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Aluminum pins 2013 hopes on political fortunes

Keywords: Tags  aluminum, aluminum market, 2013 outlook, Suzy Waite

The level of uncertainty shrouding aluminum markets heading into the new year was unprecedented, with some analysts prepared to make two price forecastsÑone if the fiscal cliff issue was resolved, and one if it wasn’t.

President Obama and Congress managed to avoid falling off the cliff, but analysts say that while the political resolution should provide some clarity and confidence to markets that will help aluminum demand and pricesÑBarclays Capital Plc has forecast that the London Metal Exchange aluminum cash contract will average $2,315 per tonne this year, while Davenport & Co. LLC is similarly forecasting a cash price of $2,300 per tonne--there are still issues on the table, such as spending and the debt ceiling, that could hinder the markets further down the line.

“Fundamentals softened up (in the fourth quarter). They weakened more than we figured,” Davenport analyst Tim Hayes told AMM. “We haven’t run different scenarios, but certainly if the ... U.S. economy goes into a recession, obviously aluminum prices will be lower. A recession would cause a sizable cut to our aluminum forecast.”

David Gagliano, director of U.S. metals and mining research for Barclays, said that a number of things have to happen for LME aluminum to hit $2,315 per tonne.

The aluminum price doesn’t have much further to fall from its current range before producers will cut more production; three-month aluminum prices ended the year far below the 2012 high of $2,349 per tonne in late February and below many global smelters’ breakeven points. A number of global aluminum producers--including Alcoa Inc., Norsk Hydro ASA, Rio Tinto Alcan and United Co. RusalÑcurtailed production last year, although the cuts have had little impact on prices. And considering how much capacity China continues to bring online, any additional production taken offline this year will be more than offset by additional Chinese capacity, Hayes said. “We know China’s (net) production went up last year compared to 2011 because they keep adding new capacity that’s more than offsetting any curtailments.”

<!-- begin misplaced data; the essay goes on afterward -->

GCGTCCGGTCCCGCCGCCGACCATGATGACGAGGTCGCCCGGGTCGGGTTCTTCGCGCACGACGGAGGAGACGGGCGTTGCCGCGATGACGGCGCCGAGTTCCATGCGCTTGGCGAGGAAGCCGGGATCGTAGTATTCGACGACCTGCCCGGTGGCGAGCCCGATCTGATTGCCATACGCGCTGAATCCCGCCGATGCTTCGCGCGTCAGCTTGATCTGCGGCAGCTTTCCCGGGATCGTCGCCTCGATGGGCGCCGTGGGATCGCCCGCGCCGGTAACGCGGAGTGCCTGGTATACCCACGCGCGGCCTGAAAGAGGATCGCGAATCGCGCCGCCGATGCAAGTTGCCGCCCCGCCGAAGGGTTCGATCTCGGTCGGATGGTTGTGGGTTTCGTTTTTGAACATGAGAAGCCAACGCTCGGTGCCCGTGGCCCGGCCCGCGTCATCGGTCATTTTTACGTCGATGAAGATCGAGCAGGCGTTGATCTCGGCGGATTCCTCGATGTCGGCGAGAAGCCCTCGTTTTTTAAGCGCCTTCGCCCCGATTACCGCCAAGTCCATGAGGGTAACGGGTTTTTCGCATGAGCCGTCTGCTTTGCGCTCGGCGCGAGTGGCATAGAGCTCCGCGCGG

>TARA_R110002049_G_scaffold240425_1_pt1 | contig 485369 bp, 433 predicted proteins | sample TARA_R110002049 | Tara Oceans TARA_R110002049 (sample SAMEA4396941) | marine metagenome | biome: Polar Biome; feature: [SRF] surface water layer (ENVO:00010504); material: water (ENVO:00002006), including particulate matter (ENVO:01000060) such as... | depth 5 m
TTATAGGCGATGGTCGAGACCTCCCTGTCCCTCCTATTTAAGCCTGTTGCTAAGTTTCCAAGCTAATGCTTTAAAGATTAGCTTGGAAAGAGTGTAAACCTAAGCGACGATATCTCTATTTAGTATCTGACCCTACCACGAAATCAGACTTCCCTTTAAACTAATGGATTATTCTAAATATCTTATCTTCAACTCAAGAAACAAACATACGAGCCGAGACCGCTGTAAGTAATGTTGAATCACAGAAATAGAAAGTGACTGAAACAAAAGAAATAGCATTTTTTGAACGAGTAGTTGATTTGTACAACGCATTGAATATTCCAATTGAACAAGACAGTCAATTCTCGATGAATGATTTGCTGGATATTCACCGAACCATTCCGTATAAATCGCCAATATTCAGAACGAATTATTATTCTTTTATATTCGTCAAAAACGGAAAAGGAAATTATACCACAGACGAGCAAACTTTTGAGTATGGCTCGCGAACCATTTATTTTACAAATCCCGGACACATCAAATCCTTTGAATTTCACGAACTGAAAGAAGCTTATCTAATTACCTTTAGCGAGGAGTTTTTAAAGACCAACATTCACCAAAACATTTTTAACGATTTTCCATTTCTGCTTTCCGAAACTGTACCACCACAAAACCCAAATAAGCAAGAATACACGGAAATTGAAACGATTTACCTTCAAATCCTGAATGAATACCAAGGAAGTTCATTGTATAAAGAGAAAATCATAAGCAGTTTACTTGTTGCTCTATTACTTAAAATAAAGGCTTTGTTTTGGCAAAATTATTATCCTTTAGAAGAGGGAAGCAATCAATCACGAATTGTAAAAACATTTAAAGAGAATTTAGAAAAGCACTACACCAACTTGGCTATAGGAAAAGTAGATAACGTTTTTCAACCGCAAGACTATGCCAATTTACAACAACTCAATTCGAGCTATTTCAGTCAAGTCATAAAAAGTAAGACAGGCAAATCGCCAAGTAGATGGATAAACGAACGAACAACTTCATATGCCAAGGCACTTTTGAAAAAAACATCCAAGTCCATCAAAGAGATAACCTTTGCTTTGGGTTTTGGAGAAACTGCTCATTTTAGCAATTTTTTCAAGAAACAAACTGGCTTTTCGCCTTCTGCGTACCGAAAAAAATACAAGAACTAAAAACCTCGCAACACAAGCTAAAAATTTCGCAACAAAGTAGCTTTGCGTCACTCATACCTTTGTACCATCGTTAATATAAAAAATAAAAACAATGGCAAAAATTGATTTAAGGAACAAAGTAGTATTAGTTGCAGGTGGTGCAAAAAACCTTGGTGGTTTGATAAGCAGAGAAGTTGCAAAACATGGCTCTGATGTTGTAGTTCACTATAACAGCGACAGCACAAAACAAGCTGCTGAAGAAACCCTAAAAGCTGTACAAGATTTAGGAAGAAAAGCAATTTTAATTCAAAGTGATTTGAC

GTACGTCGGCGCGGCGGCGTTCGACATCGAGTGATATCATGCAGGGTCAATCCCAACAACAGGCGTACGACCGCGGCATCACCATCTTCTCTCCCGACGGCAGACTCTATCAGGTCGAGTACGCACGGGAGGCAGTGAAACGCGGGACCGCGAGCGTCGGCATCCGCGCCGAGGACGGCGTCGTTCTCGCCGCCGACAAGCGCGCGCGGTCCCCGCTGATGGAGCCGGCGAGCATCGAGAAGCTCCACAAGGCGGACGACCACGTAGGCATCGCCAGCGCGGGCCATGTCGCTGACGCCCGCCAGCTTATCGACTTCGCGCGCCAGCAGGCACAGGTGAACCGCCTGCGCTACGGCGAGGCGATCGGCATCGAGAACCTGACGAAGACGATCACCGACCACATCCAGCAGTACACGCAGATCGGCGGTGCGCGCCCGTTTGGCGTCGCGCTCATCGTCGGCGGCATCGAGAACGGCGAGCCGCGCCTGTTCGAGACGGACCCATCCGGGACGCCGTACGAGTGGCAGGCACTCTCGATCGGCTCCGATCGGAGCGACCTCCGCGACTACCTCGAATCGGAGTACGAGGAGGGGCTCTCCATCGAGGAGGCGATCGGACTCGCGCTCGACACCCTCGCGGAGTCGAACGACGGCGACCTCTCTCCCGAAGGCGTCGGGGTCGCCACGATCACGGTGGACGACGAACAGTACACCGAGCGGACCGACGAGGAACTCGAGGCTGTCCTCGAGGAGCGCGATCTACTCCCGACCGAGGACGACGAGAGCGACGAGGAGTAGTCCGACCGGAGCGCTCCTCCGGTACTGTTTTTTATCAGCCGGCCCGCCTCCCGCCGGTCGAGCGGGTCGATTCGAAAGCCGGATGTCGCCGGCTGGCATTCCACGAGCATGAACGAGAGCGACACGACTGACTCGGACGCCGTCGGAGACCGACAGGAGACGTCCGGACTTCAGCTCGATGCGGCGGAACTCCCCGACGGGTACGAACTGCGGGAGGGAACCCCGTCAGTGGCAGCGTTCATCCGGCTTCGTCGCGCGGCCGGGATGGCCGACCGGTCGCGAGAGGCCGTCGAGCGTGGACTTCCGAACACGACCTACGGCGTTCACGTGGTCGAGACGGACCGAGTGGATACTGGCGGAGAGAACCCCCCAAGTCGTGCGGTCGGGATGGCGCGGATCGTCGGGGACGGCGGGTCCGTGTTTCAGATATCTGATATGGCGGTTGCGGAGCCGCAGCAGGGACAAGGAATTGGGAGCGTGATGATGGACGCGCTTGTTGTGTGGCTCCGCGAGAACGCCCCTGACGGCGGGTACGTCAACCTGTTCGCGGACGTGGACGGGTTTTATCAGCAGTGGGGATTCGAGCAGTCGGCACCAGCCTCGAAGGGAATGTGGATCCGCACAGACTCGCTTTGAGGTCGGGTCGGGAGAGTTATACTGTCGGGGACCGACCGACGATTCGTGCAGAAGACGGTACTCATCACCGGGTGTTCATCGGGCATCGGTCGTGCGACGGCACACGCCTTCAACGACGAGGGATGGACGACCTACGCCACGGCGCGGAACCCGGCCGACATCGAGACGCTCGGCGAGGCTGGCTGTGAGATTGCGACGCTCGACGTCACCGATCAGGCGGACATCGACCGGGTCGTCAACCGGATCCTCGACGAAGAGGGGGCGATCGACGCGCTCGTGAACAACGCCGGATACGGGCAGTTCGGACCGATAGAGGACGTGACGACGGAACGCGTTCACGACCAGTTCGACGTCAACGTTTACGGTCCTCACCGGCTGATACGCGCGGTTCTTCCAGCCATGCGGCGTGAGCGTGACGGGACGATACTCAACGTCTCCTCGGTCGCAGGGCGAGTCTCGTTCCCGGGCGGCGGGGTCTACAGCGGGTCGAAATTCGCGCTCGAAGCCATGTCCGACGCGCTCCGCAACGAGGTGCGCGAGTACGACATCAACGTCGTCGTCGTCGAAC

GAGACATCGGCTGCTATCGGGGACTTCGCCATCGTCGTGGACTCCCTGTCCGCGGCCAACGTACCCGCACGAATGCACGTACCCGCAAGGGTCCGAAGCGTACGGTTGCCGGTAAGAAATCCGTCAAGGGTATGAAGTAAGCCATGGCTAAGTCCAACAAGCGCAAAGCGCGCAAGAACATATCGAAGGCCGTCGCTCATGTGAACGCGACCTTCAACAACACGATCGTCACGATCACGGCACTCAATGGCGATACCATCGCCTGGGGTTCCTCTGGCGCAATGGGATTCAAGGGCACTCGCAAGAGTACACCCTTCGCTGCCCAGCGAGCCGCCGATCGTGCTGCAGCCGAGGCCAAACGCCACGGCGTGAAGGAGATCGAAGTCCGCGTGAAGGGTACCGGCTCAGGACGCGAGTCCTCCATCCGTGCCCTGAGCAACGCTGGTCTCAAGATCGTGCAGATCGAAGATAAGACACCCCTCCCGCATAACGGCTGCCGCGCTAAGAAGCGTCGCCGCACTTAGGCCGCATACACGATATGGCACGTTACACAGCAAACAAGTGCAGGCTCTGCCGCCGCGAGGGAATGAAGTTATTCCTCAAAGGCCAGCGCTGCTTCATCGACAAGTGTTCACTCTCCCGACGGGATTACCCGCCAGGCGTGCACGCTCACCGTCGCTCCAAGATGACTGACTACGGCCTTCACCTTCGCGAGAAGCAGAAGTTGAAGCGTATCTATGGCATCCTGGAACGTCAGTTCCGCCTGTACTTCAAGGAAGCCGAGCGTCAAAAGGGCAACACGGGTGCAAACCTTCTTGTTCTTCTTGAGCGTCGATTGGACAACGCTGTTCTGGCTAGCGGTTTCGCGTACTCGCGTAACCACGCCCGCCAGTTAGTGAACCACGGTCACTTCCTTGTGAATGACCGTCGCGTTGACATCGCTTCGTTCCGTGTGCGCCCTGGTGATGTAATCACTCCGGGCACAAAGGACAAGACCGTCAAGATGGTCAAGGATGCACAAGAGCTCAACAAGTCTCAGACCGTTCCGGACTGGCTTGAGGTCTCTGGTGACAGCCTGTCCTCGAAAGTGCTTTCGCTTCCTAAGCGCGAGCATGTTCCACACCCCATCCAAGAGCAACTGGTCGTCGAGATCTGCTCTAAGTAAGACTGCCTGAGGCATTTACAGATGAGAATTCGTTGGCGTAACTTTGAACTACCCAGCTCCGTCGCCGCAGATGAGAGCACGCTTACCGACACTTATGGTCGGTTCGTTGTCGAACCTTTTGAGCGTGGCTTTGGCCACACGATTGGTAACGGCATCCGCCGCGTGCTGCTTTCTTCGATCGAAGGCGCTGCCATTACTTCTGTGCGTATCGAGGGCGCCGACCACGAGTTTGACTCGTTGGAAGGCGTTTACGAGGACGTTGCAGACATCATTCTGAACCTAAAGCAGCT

China produced 21 million tonnes of aluminum in 2012, up from 19.7 million tonnes in 2011, according to Davenport. Increasing Chinese consumption could help prices, but many sources argue that oversupply continues to plague the industry, and unless more capacity comes offline, aluminum prices will suffer.

“Global consumption of aluminum has grown an average of 6.5 percent each year for the past 10 years, yet the price has stayed (fairly consistent),” Gagliano said. “The problem has been, and will continue to be, with supply. We’ve had surpluses for the past five consecutive years.”

John Tumazos of Very Independent Research LLC, Holmdel, N.J., agreed. “China is growing, but not as fast. And the Chinese are expanding production when demand is slower,” he said. “U.S. and European output doesn’t matter. The issue is whether the Chinese expand five, 10 or 15 percent. They are 45 percent of world output, and no one thinks (demand) will grow by 10 or 12 percent (in 2013).”

Warehouses are another piece of the aluminum market’s puzzle. Inventories reached record highs toward the end of 2012, with global warehouses holding 5.21 million tonnes at the end of December.

“I think you have to be worried (about the price) when there are consecutive weeks of record exchange inventories and most regions in the world appear to be slowing,” said Tumazos, who expects the average aluminum price to hover around $1,984 per tonne this year.

The warehousing industry is lucrative for traders, who profit from financing material as long as a contango remains in effect. The phenomenon has pushed Midwest premiums to record highs, and most anticipate the trend to continue this year.

Although there have been some rumblings that Hong Kong Exchanges & Clearing Ltd., which recently acquired the LME, might change load-out rate rules, few expect any actual changes. “Let’s say they change the load-out rates to 1,500 tonnes per day per warehouse in Detroit. Not per location, but per warehouse. Where are they going to find the trucks?” one trader said. “It won’t happen unless you want to take trucks from the Southwest and leave the produce down there. They cannot physically do it.”